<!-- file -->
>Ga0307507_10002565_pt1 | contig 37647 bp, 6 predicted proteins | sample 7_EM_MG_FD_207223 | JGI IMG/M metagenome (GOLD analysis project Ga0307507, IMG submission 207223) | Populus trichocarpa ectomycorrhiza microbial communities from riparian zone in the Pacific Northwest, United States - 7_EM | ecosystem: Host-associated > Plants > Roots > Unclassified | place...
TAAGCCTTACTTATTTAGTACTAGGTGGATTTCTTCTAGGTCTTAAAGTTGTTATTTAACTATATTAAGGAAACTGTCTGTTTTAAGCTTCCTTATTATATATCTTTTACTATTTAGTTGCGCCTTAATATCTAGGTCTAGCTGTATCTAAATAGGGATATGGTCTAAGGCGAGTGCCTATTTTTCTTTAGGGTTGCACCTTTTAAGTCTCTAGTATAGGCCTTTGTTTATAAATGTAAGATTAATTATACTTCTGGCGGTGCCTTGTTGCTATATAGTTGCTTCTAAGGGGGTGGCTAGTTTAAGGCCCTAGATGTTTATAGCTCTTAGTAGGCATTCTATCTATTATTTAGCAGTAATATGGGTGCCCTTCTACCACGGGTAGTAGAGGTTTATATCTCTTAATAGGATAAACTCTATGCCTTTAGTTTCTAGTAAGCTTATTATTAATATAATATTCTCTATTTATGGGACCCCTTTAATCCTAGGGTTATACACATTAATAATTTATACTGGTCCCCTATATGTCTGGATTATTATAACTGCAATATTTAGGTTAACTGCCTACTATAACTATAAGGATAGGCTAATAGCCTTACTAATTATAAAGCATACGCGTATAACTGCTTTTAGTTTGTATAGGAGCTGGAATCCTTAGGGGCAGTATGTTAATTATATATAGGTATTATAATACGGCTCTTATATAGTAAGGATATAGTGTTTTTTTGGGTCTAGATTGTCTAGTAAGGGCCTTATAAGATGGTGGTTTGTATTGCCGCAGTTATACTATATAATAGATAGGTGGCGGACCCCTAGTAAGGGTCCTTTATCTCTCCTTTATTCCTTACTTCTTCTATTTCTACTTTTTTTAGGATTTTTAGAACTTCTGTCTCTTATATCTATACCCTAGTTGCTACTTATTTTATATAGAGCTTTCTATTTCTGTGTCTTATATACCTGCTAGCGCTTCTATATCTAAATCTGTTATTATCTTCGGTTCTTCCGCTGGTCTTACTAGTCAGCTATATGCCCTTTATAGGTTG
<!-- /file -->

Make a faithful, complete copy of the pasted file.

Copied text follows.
>Ga0307507_10002565_pt1 | contig 37647 bp, 6 predicted proteins | sample 7_EM_MG_FD_207223 | JGI IMG/M metagenome (GOLD analysis project Ga0307507, IMG submission 207223) | Populus trichocarpa ectomycorrhiza microbial communities from riparian zone in the Pacific Northwest, United States - 7_EM | ecosystem: Host-associated > Plants > Roots > Unclassified | place...
TAAGCCTTACTTATTTAGTACTAGGTGGATTTCTTCTAGGTCTTAAAGTTGTTATTTAACTATATTAAGGAAACTGTCTGTTTTAAGCTTCCTTATTATATATCTTTTACTATTTAGTTGCGCCTTAATATCTAGGTCTAGCTGTATCTAAATAGGGATATGGTCTAAGGCGAGTGCCTATTTTTCTTTAGGGTTGCACCTTTTAAGTCTCTAGTATAGGCCTTTGTTTATAAATGTAAGATTAATTATACTTCTGGCGGTGCCTTGTTGCTATATAGTTGCTTCTAAGGGGGTGGCTAGTTTAAGGCCCTAGATGTTTATAGCTCTTAGTAGGCATTCTATCTATTATTTAGCAGTAATATGGGTGCCCTTCTACCACGGGTAGTAGAGGTTTATATCTCTTAATAGGATAAACTCTATGCCTTTAGTTTCTAGTAAGCTTATTATTAATATAATATTCTCTATTTATGGGACCCCTTTAATCCTAGGGTTATACACATTAATAATTTATACTGGTCCCCTATATGTCTGGATTATTATAACTGCAATATTTAGGTTAACTGCCTACTATAACTATAAGGATAGGCTAATAGCCTTACTAATTATAAAGCATACGCGTATAACTGCTTTTAGTTTGTATAGGAGCTGGAATCCTTAGGGGCAGTATGTTAATTATATATAGGTATTATAATACGGCTCTTATATAGTAAGGATATAGTGTTTTTTTGGGTCTAGATTGTCTAGTAAGGGCCTTATAAGATGGTGGTTTGTATTGCCGCAGTTATACTATATAATAGATAGGTGGCGGACCCCTAGTAAGGGTCCTTTATCTCTCCTTTATTCCTTACTTCTTCTATTTCTACTTTTTTTAGGATTTTTAGAACTTCTGTCTCTTATATCTATACCCTAGTTGCTACTTATTTTATATAGAGCTTTCTATTTCTGTGTCTTATATACCTGCTAGCGCTTCTATATCTAAATCTGTTATTATCTTCGGTTCTTCCGCTGGTCTTACTAGTCAGCTATATGCCCTTTATAGGTTG